3. A method as claimed in claim 2, wherein the armature is moved to its first position, held in that position and subsequently moved to its second position.
4. A method of controlling an electromagnetic actuator, the method comprising:
applying a first, low voltage to the actuator using a first voltage source to energize a winding of the actuator, to generate a relatively low rate of current increase through the actuator winding, and move an armature from a rest position to a first intermediate position; applying a second, higher voltage to the actuator using a second voltage source coupled to the first voltage source through a re-generation path to further energize the winding of the actuator, to generate a relatively high rate of current increase through the actuator winding, and to move the armature to a second position.
Description

This invention relates to a method of controlling a drive circuit for use in controlling the operation of a valve actuator. The invention is particularly suitable for use in controlling the operation of an actuator of the two-stage lift type in which, when the actuator is energized to apply a relatively low magnitude force to the armature, the armature thereof moves from a rest position to a first position, the energization of the actuator to apply a higher magnitude force to the armature resulting in the armature moving from the first position to a second position, but is also suitable for use in other applications.

An actuator of the type described hereinbefore could be controlled using a high voltage supply and using an appropriate switching arrangement to turn the current on and off to control the mean applied current.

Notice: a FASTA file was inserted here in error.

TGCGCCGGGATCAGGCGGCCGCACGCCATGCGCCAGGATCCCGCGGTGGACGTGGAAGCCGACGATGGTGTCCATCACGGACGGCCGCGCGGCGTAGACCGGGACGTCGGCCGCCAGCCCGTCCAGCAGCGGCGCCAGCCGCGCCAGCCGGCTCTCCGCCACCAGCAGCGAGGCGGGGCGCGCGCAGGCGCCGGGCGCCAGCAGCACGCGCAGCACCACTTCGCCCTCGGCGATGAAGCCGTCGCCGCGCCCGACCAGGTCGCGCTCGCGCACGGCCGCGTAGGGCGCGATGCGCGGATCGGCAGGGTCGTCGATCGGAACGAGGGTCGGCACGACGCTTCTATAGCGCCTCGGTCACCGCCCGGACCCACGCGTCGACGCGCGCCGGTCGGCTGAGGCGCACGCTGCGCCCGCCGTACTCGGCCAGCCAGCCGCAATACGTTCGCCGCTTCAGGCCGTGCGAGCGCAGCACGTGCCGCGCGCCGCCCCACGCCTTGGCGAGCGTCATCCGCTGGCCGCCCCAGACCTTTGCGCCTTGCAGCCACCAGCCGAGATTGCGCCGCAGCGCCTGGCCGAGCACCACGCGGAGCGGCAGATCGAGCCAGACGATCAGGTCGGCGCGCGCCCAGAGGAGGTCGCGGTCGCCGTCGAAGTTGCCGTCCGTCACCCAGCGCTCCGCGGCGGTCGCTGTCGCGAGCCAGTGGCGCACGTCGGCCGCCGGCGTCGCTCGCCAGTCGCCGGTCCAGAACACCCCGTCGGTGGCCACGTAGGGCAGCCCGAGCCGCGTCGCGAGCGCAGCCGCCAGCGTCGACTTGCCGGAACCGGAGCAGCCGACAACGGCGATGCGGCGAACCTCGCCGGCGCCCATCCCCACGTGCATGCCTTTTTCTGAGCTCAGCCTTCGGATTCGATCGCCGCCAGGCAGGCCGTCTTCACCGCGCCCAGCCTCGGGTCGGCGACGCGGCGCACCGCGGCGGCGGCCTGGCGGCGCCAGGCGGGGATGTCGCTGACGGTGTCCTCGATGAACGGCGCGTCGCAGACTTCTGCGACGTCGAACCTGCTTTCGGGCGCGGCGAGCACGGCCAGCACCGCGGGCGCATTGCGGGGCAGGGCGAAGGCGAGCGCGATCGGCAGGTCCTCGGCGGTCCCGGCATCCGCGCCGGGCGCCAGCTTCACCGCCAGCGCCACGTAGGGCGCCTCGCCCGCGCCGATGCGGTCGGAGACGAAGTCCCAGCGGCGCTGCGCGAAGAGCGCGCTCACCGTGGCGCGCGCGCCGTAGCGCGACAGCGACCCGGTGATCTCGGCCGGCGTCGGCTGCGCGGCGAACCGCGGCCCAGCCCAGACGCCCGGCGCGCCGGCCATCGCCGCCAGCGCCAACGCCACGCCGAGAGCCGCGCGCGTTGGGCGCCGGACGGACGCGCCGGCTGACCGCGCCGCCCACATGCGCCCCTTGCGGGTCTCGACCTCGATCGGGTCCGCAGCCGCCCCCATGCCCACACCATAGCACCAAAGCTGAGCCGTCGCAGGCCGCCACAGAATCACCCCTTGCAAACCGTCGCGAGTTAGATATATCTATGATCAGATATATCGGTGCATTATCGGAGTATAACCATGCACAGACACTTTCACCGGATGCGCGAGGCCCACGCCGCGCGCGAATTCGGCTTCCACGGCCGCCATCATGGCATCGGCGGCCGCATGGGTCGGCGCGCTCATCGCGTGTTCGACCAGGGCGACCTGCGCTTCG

Where the actuator is used to control a pair of valves, one of which controls communication between the pumping chamber of a fuel injector and a low pressure drain, the other valve controlling the timing of fuel injection, although movement of the said other valve is required to occur rapidly, control of the said one valve need not be as accurate, relatively slow movement of the said one valve being acceptable, and may be preferable as the slow movement of the said one valve reduces the risk of accidental, unwanted early movement of the said other valve.

According to a first aspect of the invention there is provided a method of controlling an electromagnetically operated actuator of the two-stage lift type comprising applying a first, low voltage to the actuator to generate a relatively low magnitude actuator force, and applying a second higher voltage to the actuator to generate a relatively large magnitude actuator force.

Preferably, the relatively low magnitude actuator force is sufficient to move an armature from its rest position to its first position against a first spring loading, the relatively large magnitude actuator force being sufficient to cause movement of the armature to its second position against a second spring loading.